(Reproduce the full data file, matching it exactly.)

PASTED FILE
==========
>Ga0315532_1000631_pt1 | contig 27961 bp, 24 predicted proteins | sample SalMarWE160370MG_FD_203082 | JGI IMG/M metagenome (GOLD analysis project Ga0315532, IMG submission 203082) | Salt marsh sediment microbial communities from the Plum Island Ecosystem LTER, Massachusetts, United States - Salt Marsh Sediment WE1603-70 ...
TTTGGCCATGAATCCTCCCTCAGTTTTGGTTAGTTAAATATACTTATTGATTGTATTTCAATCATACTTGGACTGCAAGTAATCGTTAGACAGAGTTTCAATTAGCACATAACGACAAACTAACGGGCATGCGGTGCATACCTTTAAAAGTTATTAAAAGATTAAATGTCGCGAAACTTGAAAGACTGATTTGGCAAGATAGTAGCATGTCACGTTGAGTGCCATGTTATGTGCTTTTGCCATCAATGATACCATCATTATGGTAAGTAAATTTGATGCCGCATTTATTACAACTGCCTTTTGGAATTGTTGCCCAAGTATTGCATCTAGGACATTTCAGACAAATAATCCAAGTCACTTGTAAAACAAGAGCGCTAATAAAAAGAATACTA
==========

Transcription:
>Ga0315532_1000631_pt1 | contig 27961 bp, 24 predicted proteins | sample SalMarWE160370MG_FD_203082 | JGI IMG/M metagenome (GOLD analysis project Ga0315532, IMG submission 203082) | Salt marsh sediment microbial communities from the Plum Island Ecosystem LTER, Massachusetts, United States - Salt Marsh Sediment WE1603-70 ...
TTTGGCCATGAATCCTCCCTCAGTTTTGGTTAGTTAAATATACTTATTGATTGTATTTCAATCATACTTGGACTGCAAGTAATCGTTAGACAGAGTTTCAATTAGCACATAACGACAAACTAACGGGCATGCGGTGCATACCTTTAAAAGTTATTAAAAGATTAAATGTCGCGAAACTTGAAAGACTGATTTGGCAAGATAGTAGCATGTCACGTTGAGTGCCATGTTATGTGCTTTTGCCATCAATGATACCATCATTATGGTAAGTAAATTTGATGCCGCATTTATTACAACTGCCTTTTGGAATTGTTGCCCAAGTATTGCATCTAGGACATTTCAGACAAATAATCCAAGTCACTTGTAAAACAAGAGCGCTAATAAAAAGAATACTA